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Chivalry Is Dead
(© Bryan Way)

Page 1

Molly stood leaning against the counter, her red polyester shirt hung loosely around her limbs and her left hand was planted firmly under her chin. She wasn’t pretending to be interested in the falling snow; the remarkable thing about it was that it was one of the few silent forms of precipitation and easily the quietest sort of storm. Snow always evoked images of a carefree childhood full of sledding, snowball fights, and snow angels; in reality, snow was more deceptive than any other form of precipitation. It cut down visibility, made it impossible to leave the house, and made the roads slick or unusable. Staring out the doorway, unable to make out the outline of the gas pumps, it didn’t seem all that bad, but Molly knew she was going to have to drive home at the end of her shift, and she hadn’t seen a single salt truck.

It seemed as though no one ever drove on Tuesday nights; it also seemed to be the one day in the week that there wasn’t a truck parked outside with its occupant sleeping within. It was consistently the one night that was boring enough to make her want more people to come into the mini-mart so she’d have something better to do than stare out the window at cars passing by. This night was different, because the snow managed to be more interesting than the cars; this was most likely due to the fact that something different was happening. Molly would often watch a car pass by and, based on the make and color, determine the driver and passengers, their race, their religion, their occupation, and where they were driving to get to or away from. Tonight, the snow was deceptively calming. Her mind consistently blanked as she stood and watched single clusters of flakes drifting to the ground.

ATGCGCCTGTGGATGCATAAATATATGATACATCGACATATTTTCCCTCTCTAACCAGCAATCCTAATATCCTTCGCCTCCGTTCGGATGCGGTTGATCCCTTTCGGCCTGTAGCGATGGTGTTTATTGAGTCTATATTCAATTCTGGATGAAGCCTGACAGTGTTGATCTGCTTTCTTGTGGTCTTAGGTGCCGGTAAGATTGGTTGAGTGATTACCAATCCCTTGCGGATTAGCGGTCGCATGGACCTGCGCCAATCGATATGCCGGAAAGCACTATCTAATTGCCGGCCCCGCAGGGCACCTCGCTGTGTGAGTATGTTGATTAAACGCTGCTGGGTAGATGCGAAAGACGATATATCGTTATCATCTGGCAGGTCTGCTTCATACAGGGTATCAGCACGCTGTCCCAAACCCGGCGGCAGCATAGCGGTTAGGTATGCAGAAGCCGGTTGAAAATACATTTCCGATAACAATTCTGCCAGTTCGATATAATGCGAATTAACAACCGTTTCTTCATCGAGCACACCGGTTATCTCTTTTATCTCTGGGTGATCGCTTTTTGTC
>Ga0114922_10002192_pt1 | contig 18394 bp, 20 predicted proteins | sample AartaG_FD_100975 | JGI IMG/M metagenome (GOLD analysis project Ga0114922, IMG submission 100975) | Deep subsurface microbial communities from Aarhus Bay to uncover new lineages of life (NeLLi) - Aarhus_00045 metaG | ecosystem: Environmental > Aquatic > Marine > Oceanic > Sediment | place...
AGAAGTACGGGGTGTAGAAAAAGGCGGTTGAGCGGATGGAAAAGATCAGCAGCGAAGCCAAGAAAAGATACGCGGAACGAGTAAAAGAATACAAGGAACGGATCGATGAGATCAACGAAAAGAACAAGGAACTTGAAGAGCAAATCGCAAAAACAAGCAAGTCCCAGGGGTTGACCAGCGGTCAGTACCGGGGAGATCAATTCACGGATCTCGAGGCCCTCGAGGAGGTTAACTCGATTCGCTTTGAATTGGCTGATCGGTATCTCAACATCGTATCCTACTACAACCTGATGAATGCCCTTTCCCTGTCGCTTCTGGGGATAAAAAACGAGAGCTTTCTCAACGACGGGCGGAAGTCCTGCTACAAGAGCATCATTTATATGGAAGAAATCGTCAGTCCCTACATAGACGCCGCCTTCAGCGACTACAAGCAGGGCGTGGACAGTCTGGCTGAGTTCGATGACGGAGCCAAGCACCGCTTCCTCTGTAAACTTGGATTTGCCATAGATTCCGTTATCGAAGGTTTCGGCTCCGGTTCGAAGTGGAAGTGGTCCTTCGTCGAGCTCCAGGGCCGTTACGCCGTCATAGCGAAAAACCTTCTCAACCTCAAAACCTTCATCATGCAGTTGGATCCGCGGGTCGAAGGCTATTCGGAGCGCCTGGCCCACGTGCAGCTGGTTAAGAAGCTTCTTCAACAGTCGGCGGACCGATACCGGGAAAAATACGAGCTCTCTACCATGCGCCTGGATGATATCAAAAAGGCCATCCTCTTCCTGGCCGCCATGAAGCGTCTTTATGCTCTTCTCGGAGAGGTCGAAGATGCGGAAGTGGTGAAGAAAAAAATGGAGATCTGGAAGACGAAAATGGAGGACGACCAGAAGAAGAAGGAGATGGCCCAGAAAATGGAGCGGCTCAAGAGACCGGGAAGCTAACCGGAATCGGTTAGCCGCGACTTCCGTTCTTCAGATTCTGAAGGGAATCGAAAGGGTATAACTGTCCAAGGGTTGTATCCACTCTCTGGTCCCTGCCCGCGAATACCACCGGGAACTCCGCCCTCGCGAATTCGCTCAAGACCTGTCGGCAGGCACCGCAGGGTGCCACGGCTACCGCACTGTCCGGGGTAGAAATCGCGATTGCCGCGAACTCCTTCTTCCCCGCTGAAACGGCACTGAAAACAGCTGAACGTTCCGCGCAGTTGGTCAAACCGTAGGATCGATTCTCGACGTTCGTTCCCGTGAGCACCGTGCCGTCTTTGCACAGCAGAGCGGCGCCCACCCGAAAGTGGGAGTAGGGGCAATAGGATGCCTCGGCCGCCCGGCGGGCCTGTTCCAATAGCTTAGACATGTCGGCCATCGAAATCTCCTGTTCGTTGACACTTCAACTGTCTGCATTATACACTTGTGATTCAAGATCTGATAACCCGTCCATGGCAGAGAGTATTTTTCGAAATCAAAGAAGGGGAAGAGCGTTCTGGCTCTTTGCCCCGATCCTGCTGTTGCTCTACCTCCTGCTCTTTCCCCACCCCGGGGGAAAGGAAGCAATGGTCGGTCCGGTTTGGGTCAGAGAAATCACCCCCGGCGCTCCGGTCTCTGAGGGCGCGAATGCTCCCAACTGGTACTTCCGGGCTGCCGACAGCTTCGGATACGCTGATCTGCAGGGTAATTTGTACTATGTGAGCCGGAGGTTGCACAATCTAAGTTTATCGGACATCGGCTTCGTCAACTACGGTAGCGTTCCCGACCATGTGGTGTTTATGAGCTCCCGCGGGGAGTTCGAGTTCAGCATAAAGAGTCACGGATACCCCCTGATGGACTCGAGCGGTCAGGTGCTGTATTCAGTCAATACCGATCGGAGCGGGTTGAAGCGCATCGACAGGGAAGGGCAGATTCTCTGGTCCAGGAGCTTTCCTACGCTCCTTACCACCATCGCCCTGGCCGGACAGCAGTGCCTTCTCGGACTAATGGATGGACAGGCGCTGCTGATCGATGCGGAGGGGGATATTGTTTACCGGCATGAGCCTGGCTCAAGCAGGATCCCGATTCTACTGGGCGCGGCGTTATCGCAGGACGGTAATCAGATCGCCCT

When she caught her vision starting to go purple she refocused her eyes, stood upright, and stretched. She hopped up, slid her slender frame over the counter top, and walked past the refrigerators and snack racks to the women’s bathroom. Though the purpose of this was to shake up the monotony of her regular schedule, she had done this exact procedure at least three times a night every working night for the past three years. She walked to the sink, washed her hands, and then stared at herself in the mirror for thirty seconds. She first looked into her green eyes, then followed them out and circled around her dark eye makeup, then looked over her black hair. She faked a quick smile, then pushed two thin locks of her hair behind her ears and walked out.

Like clockwork, she began walking on the side of the mini-mart facing the windows, passing Bill. Bill was the resident lonely gentleman who wasn’t quite old enough to pass for a lonely old man, but he’d be there in a few years. He always sat in the last wooden booth against the windows, far away from and facing the front door so he could mentally compile data on everyone that walked in while going undetected. This was only so he could give himself a chance to figure out if the person would be willing to talk to him. As usual, when Molly made eye contact, Bill tugged on the tip of his worn green baseball cap and politely grinned after swallowing a mouthful of his turkey sub. Molly subtly smirked and waved, then walked back towards the door and slid back over the countertop. Once there, she looked at the cigarettes and returned to her prior position at the counter. Her routine was finally punctuated by a deep sigh.

It only took the length of her maneuver for it to seem like the snow had accumulated another inch. It wasn’t falling fast, but it was thick enough that she couldn’t even tell if there were cars passing in front of the store. Suddenly the phone rang and Molly leapt out of position. She let her hand hover over it for a few seconds, long enough for it to ring twice more, and then she picked it up.

"Harpursville Red Barrel, this is Molly speaking, how may I help you?"

"Hiya Mol."

Her voice immediately got quieter; though her eyes intensified on the blank countertop, there wasn’t anything on it to look at.

"Jeff… are… weren’t you supposed to be in at 10:00?"

"Yeah… it’s what now? 11:30?"

"Thirty-eight."

"Shit, I’m real sorry Mol. The snow’s just coming down too hard, Alice can’t even get to the car."

[ Continue to page 2 ]

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Genre:Living Dead
Type:Long story
Rating:7.68 / 10
Rated By:226 users
Comments: 19 users
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